The Romans didn’t number dates consecutively throughout the month, but rather in
terms of how many days into the future the kalends, nones, and ides of some particular
month would occur. The kalends (“day when accounts are due”) was always the first. The nones and ides were
either the 5th and 13th or the 7th and 15th, depending on the month.|
After the ides, the countdown to the following month began. An added
complication was that Romans counted differences inclusively, so for example the
11th of January was considered three days before its ides (the 13th) rather than
two as we would reckon them.
The naming conventions will reflect those of Imperial Rome subsequent to 8 BCE when
its senate renamed the month of Sextillus after Augustus Caesar (Quintillus had been
renamed after Julius Caesar some 36 years earlier) and completed the final tweaks in the
lengths of the twelve months as we now know them. Later emperors such as Nero and Commodus 1
tried to name months after themselves, but these schemes didn’t outlive them.
You’ll see the numerals without subtractive notation (IV, IX, etc.) since although that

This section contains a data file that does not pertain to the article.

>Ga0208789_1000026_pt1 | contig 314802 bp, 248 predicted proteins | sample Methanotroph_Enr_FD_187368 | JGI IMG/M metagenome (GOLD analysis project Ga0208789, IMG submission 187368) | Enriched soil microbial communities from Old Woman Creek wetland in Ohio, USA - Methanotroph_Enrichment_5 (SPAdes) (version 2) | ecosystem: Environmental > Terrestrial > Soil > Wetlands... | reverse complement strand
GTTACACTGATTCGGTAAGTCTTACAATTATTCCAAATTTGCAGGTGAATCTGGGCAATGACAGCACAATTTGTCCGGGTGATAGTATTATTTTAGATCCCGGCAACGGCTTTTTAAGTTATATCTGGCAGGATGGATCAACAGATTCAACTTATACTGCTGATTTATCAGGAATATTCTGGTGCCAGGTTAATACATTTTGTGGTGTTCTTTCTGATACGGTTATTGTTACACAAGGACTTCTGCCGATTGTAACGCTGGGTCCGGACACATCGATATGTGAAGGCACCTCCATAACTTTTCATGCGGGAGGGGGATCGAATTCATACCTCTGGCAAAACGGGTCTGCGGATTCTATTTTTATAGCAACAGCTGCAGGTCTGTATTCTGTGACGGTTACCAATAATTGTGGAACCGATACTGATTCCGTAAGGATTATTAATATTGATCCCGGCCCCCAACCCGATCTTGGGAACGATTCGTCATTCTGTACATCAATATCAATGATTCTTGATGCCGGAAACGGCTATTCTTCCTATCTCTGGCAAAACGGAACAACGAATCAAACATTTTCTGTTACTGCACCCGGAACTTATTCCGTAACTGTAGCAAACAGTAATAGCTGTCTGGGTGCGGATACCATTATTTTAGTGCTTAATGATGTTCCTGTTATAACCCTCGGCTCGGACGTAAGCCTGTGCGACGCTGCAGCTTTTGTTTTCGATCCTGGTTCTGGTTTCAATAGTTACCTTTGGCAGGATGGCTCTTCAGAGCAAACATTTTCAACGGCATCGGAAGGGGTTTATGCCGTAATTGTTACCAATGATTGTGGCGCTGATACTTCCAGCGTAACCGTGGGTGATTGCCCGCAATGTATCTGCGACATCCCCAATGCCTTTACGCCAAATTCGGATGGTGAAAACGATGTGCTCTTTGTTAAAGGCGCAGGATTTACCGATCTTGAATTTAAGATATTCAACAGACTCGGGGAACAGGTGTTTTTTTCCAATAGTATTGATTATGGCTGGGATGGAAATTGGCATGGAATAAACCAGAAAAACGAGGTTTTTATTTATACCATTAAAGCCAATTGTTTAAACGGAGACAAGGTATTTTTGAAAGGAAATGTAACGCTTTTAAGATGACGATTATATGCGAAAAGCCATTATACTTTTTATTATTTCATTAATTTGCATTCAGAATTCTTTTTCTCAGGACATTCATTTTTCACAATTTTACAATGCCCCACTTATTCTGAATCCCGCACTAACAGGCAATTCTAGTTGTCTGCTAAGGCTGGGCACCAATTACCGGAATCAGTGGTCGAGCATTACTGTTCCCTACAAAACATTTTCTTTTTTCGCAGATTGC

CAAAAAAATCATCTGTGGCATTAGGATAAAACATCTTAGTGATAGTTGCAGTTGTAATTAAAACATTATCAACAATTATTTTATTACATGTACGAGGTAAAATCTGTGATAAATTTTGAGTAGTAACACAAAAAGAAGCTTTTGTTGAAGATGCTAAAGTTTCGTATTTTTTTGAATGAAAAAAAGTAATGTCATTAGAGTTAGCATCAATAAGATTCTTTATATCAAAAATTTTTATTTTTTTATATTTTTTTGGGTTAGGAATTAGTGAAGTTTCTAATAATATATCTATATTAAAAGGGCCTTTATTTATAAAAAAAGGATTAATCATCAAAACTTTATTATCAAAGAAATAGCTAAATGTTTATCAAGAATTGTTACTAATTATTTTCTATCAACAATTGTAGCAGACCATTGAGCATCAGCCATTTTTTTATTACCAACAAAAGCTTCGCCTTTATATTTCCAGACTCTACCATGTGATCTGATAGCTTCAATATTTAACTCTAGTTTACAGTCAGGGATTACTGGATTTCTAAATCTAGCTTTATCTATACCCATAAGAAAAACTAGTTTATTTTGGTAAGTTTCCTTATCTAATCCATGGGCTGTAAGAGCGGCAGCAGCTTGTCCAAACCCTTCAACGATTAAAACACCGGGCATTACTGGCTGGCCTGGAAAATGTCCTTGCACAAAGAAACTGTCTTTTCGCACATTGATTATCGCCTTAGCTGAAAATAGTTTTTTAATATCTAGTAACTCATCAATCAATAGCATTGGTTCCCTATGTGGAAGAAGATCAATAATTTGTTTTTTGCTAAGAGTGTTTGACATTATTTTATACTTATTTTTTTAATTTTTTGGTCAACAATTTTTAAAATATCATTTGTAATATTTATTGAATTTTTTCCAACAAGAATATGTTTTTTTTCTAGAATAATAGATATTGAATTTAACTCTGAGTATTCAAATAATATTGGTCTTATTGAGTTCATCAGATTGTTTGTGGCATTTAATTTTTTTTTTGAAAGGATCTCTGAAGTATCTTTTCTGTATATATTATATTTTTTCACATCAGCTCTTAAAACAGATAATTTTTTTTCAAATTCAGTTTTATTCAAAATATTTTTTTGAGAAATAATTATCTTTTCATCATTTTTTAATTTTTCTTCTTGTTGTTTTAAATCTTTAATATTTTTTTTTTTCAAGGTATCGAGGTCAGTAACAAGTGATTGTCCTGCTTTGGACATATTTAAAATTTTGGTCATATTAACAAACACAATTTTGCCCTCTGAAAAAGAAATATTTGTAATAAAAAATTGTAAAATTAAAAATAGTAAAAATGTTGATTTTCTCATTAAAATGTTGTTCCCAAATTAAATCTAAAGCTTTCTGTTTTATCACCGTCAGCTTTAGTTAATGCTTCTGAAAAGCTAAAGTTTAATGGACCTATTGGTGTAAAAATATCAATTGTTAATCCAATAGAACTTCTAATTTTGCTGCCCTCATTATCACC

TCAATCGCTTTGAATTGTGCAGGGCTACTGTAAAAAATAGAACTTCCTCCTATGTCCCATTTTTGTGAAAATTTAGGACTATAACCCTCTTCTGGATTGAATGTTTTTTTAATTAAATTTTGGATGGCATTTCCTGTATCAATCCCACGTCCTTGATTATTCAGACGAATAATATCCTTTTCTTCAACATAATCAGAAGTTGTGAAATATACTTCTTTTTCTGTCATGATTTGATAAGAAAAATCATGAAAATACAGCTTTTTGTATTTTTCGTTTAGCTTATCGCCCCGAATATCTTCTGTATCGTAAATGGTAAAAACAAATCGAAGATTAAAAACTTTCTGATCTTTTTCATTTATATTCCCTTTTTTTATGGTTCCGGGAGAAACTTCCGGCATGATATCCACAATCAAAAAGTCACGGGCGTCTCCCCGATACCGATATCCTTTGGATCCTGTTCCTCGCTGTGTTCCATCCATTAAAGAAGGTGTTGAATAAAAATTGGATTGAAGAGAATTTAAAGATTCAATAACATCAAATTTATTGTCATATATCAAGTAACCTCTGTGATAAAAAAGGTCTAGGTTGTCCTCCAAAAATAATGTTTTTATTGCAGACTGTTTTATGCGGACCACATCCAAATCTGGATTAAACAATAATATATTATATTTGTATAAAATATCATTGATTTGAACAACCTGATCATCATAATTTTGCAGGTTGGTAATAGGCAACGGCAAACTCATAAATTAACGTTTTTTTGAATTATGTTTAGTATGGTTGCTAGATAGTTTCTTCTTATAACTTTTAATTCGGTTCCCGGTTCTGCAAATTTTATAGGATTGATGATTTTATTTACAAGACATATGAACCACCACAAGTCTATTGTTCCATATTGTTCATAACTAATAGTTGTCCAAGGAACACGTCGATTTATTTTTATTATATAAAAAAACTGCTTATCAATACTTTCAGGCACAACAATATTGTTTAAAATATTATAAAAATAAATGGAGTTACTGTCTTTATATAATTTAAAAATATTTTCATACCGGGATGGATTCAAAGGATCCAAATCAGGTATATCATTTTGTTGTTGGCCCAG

custom did exist at the time it didn’t prevail until the Middle Ages. Also, there’s no distinction
between I and J or between U and V 2 which were post-Shakespearean innovations.
* Tempora mutantur nos et mutamur in illis. (“The times
are changing and we with them.”)
Special thanks to Johan Winge for his scholarship
in re-creating this second century Roman cursive.
1. Commodus adopted some honorifics to give himself a total of twelve names. Here are the
months he then declared, corresponding to them: Amazonius, Invictus, Felix, Pius, Lucius,
Aelius, Aurelius, Commodus, Augustus, Herculeus, Romanus, and Exsuperatorius. What a guy.
2. As perplexing as such renderings as VESVVIVS (Vesuvius) and VVVLA (uvula,
meaning “little grape”) might appear to us, back then no one batted an eye.
It appears they called this dual-purpose V letter “oo.”
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